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Spooked! The Wonders of Science Reviews
Author: The Dominant Species (TDS)
Date: 2006
ADRIFT 4.0


Reviewed by Ren

The smallest of the three summer comp entries by some way, Spooked features hyper-paced gushing text that makes you feel like youíre being hit with the story. This isnít necessarily a bad thing, though it can get confusing as the person changes, the game speaking as you or we seemingly at random.

My main criticism is that I was never entirely sure what was going on. Even after the getting the phone call, I mostly wandered around in confusion. I managed to stumble through the game, but there were so many words I never really got a handle on exactly what was happening. The off-kilter logic didnít help, although the game itself wasnít too difficult. Having finished it, itís clear that this was just the introduction, but it still could have used a more obvious goal. It would have been easier to feel a part of it then.

I enjoyed interacting with the robot, and there was some fun stuff in the labs and later on; however, as a parody, I think it could have used some more jokes, especially at the very start.

The game feels a little untested. I couldnít locate a few things from the description (the door to the Mad lab is locked, but you canít see any door! etc), and no description kicks in when you enter the field lab.

Iíd still play the sequel, but my main thought after playing this was Ďwha . . . .?í


Reviewed by David Whyld (InsideAdrift 31)

A short game. Very short in fact. I think from start to finish it took me about ten minutes. While there are a few puzzles in the game, they're relatively easy so even someone like me, who has never been very good at puzzles, didnít have any trouble with them. 

The Wonders Of Science is the first part in a series of short games, and aside from a few rough edges it looks quite promising. The player is a scientist called Ben who needs to hand in a scientific article very shortly. Only he has a slight problem in that heís spilt mustard over the article, thus obscuring all the relevant parts, lost the backup copy, and canít remember what he wrote.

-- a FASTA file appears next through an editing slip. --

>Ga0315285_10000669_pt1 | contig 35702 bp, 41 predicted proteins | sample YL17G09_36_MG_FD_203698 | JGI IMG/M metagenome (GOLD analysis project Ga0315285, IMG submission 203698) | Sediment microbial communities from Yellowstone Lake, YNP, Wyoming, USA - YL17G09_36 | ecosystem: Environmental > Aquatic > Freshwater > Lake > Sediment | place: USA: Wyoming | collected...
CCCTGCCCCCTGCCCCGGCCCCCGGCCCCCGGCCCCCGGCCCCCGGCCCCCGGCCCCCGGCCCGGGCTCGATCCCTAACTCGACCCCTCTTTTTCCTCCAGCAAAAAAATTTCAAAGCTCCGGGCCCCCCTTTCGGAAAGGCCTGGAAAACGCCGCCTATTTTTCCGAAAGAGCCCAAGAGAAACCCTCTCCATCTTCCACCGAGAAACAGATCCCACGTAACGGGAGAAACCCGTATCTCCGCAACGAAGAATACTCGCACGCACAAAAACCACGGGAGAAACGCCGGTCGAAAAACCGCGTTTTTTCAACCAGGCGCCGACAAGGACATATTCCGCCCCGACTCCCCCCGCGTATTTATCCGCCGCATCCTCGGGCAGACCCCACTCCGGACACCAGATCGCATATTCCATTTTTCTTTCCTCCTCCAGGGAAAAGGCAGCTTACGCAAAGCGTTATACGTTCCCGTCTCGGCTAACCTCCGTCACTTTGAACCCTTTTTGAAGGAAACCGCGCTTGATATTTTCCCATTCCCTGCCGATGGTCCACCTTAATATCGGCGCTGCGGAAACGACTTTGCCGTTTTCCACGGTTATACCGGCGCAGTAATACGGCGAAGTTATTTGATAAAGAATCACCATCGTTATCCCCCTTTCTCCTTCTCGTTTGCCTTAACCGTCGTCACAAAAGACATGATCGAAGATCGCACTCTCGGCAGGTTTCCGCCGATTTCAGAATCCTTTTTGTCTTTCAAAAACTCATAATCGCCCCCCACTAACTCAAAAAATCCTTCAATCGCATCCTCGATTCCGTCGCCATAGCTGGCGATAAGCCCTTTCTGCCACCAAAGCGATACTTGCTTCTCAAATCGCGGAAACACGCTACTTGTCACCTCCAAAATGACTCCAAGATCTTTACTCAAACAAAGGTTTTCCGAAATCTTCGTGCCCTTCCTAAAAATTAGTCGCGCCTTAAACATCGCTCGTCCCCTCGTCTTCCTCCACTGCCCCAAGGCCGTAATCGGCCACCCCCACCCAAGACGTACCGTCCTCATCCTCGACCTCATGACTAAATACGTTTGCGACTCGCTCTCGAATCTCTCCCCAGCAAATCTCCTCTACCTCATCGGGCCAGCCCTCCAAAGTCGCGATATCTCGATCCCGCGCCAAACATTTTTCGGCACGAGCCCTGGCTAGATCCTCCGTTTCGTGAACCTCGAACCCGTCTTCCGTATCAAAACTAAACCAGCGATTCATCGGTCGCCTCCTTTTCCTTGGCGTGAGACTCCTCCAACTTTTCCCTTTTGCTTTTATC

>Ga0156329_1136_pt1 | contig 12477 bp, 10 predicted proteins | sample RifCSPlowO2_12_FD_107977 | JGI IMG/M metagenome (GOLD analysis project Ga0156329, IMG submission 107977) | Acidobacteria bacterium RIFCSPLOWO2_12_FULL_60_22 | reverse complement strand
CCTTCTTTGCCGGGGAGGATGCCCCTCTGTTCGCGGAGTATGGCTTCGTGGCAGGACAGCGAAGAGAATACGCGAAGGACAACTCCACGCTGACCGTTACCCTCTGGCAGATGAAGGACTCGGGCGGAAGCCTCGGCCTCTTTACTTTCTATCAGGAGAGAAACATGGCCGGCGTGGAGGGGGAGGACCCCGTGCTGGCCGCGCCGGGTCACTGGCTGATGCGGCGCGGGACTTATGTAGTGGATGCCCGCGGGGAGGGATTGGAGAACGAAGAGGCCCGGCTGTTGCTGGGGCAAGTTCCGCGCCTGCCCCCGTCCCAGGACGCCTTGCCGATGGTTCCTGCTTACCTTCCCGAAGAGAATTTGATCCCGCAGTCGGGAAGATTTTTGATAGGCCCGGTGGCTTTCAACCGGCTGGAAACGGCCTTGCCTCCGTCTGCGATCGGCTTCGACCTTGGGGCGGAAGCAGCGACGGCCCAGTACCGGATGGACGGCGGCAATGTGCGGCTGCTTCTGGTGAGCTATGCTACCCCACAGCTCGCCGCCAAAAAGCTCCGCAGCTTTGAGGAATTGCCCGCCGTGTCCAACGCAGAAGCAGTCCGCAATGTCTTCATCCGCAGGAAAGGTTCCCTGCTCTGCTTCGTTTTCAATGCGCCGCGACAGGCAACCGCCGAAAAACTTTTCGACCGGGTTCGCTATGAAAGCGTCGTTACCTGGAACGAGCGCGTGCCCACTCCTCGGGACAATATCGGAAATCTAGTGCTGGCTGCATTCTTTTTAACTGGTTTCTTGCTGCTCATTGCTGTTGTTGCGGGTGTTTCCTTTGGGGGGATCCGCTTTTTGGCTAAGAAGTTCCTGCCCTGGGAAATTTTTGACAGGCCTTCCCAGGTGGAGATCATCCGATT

While amusing in places, the game had a definite rushed feel to it and little attention seems to have been paid to ensuring it is bug free. Of bugs, it has quite a few*. Saying that, none of the bugs are real cripplers in terms of finishing the game, and none are going to stop you dead in your tracks, but they're bugs all the same. Considering the shortness of the game, it wouldnít have been a difficult task to have got rid of the majority of them. The worst offenders seemed to occur right at the end of the game, when there's an NPC who canít be spoken to and an invisible cage, though there are frequent typos littered throughout the text. 

* Although one that I came across when I first played the game seemed to have mysteriously fixed itself when I played through it game in order to write this review. 

Unlike the writerís previous two games, both of which were horrors, The Wonders Of Science has a few comical moments. Itís not a laugh out loud game, though I did grin a little at the ĎMací and ĎBiPodí digs and the robot in the hallway. 

Overall this wasnít a bad little game but it could have done with more attention being paid to fixing the bugs and checking the spelling. 

5 out of 10


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